IBM has published a paper on drift-tolerant multilevel phase-change memory. That may not sound exciting, but it could mean memory chips that have all the benefits of flash memory, but work far quicker and last far longer. If that proves the case, the chips could become useful for business machines.
The basic concept of phase change memory is that data is stored via a type of material named chalcogenide compounds. To put things in a very simplified form, the application of heat switches the material from a crystal state to an amorphous state: the technique is also used in rewriteable optical disks.
What makes chalcogenide compounds so suited to the task is that the difference between the two states is very distinct, to the extent that it’s possible to identify two “stopping off points” during the transition. This means a total of four identifiable “positions” for each storage unit, thus increasing the amount of data that can be stored.
Another benefit is that the process doesn’t require old data to be erased before new data is written to the same space, thus speeding up performance.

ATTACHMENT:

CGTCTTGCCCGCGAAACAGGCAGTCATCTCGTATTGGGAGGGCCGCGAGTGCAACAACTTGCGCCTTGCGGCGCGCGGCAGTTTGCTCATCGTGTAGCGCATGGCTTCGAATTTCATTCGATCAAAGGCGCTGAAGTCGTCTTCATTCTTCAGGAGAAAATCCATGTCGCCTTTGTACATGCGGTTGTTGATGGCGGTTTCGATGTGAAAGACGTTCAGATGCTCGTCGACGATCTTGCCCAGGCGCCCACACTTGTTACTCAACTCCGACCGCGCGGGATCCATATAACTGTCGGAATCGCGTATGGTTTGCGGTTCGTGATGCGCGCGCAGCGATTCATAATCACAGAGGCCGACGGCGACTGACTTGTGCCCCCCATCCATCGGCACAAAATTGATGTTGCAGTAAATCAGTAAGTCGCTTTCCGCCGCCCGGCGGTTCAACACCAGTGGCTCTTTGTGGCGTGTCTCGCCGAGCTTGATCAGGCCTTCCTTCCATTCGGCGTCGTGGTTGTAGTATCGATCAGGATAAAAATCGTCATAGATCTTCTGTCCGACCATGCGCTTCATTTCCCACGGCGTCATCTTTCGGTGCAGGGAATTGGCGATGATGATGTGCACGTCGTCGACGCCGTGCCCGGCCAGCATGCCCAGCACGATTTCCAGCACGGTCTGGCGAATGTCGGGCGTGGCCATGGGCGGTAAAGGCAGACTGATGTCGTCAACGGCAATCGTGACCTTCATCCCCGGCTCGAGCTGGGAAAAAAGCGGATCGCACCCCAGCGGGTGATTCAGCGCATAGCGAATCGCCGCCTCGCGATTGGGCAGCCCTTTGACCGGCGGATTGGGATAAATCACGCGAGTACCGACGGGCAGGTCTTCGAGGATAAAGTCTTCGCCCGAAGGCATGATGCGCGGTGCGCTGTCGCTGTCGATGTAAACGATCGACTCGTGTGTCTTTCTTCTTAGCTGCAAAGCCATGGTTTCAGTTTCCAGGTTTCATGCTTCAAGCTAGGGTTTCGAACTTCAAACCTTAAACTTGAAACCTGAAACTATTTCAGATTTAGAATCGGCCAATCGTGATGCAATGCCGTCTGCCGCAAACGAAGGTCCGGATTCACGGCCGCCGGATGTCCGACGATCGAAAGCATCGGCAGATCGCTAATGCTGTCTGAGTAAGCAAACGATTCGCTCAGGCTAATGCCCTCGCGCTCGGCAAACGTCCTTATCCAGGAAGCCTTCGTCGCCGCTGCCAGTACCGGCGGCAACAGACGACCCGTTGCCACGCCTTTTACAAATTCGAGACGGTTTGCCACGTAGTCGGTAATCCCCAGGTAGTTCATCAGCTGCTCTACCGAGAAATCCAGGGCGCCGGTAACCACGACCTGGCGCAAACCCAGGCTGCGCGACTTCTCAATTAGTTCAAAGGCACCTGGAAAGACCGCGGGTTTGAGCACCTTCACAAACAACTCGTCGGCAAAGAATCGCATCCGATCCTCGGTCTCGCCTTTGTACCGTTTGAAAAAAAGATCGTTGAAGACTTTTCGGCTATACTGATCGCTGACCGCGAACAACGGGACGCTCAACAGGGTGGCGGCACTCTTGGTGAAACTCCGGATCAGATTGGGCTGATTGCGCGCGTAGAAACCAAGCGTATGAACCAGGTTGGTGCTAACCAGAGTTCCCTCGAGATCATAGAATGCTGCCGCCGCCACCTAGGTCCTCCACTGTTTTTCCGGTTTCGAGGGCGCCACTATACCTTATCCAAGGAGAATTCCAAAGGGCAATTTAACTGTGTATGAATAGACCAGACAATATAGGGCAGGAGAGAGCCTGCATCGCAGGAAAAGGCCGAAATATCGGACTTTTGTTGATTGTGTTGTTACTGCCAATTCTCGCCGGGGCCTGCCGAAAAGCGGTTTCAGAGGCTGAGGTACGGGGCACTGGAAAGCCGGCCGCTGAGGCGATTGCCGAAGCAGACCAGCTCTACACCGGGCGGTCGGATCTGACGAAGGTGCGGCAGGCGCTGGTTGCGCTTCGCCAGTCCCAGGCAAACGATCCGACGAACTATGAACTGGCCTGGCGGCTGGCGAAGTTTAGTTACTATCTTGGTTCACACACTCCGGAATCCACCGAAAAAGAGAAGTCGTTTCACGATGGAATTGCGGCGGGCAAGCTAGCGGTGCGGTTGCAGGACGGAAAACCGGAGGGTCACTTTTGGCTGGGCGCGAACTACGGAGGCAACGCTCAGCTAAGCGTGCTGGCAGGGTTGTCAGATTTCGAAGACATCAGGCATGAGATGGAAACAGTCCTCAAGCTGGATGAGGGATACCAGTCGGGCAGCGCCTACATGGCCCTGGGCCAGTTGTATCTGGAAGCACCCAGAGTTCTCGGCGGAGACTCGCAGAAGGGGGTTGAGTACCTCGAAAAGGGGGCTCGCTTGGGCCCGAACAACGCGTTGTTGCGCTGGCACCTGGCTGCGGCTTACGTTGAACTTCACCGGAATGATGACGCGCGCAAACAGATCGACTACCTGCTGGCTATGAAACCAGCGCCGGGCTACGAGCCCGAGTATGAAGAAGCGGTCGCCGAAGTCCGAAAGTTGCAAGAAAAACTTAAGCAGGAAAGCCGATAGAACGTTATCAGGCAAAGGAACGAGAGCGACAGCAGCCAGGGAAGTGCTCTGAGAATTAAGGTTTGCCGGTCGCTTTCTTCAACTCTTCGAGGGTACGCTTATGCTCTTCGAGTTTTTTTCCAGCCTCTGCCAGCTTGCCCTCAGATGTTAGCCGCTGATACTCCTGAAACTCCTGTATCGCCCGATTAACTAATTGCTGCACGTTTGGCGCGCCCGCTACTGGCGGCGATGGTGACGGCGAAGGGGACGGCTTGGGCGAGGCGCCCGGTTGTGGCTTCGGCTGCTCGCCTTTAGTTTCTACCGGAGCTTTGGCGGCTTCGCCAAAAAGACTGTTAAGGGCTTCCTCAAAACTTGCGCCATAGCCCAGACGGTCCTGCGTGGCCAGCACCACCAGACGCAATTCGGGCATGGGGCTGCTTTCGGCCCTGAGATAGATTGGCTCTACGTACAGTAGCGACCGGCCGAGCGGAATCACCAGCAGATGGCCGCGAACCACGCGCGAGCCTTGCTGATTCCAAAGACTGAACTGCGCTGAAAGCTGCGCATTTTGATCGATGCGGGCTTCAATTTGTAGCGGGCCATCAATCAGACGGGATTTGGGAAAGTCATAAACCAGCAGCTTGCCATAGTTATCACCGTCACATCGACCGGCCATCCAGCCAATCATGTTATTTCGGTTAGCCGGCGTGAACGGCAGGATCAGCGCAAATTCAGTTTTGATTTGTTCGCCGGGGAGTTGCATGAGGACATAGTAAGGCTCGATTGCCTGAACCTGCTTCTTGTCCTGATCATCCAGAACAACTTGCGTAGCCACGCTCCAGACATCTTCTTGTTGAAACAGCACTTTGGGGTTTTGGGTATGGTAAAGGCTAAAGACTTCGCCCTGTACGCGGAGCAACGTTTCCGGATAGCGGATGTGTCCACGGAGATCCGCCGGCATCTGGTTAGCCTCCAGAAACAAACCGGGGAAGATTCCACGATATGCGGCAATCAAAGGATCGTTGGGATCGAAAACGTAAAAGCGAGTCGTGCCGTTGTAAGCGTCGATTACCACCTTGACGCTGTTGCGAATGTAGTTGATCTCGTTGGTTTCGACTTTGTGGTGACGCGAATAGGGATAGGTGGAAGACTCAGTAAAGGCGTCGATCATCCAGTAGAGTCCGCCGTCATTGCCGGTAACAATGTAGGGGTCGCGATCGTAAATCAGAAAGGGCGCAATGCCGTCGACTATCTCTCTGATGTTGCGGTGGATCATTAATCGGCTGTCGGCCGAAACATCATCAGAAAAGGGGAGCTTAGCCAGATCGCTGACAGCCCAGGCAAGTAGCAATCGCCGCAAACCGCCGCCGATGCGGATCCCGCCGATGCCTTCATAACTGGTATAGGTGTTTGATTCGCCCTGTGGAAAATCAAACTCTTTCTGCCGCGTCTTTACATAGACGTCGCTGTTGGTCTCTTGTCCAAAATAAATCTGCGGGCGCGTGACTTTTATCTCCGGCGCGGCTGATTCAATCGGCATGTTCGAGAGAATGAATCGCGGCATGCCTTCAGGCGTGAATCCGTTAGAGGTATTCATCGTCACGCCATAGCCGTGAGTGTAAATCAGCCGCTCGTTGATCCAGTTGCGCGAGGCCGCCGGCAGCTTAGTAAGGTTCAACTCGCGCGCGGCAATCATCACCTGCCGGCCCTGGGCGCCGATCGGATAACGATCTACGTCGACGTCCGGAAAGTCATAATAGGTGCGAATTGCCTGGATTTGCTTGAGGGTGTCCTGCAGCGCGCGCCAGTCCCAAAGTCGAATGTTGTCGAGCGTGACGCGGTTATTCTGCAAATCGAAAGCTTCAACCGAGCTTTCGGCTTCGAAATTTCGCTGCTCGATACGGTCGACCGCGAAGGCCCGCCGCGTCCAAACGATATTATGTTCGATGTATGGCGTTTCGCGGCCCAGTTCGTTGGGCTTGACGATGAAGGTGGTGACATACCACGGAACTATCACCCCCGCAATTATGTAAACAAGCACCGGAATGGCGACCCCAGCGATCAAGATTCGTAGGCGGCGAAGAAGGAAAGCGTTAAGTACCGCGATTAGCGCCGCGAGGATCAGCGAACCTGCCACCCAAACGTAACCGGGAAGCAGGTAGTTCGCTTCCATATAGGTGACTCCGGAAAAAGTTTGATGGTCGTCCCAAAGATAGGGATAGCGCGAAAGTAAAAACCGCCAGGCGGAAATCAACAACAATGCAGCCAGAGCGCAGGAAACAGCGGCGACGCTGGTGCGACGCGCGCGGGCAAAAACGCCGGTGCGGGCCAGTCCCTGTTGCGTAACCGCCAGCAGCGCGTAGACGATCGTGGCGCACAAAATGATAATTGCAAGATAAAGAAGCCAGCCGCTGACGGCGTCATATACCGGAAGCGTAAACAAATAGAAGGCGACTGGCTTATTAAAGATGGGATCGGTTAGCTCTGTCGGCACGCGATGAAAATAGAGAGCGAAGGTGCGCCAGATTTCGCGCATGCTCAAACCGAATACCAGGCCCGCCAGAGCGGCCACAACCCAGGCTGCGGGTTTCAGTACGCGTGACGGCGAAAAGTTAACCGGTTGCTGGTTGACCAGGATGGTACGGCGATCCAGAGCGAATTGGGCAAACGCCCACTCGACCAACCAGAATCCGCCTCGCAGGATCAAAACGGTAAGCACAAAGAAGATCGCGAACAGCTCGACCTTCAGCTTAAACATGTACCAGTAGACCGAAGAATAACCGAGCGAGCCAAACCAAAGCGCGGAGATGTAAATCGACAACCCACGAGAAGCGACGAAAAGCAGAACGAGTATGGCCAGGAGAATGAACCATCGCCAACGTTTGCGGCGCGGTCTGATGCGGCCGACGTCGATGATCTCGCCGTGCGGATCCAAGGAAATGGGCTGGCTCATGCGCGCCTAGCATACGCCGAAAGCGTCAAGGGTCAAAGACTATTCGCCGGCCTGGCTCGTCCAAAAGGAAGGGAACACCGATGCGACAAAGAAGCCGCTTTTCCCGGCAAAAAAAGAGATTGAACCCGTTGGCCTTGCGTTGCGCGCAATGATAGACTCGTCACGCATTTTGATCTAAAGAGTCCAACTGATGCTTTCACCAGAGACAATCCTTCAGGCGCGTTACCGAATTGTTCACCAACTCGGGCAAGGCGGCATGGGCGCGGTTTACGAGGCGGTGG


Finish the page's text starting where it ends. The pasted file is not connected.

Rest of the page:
The problem to date has been that not only does the level of resistance of the material drift randomly over time, but the amount of drift varies depending on the particular state (crystal or amorphous) that a storage point is in. The difficulty of keeping track of this drift and adjusting to meet it has meant the material has a limited lifespan when it comes to being used for data storage.
The image above, taken from the IBM paper, shows the effects of the drift on a collection of 200 cells: figure a is the point at which data is written, figure b is 40 microseconds later (forty-millionths of second), figure c is one thousand seconds later and figure d is 46,000 seconds (just under 13 hours) later. Again put very simply, the practical effect of what’s represented by the collapse of the red line is increasing difficulty in reliably reading the stored data.
The IBM paper discusses the discovery that although the beginning of such drift is random, the way in which it spreads across the material can be predicted with an algorithm. That makes the adjustment process simpler, meaning the material can be used longer before keeping track of the drift becomes impractical.
The upshot is that phase change memory using this system should be able to last long enough to be written to five million times. By comparison, existing flash memory usually lasts for between 5,000 and 10,000 write cycles when produced in a way that makes it affordable for consumer products.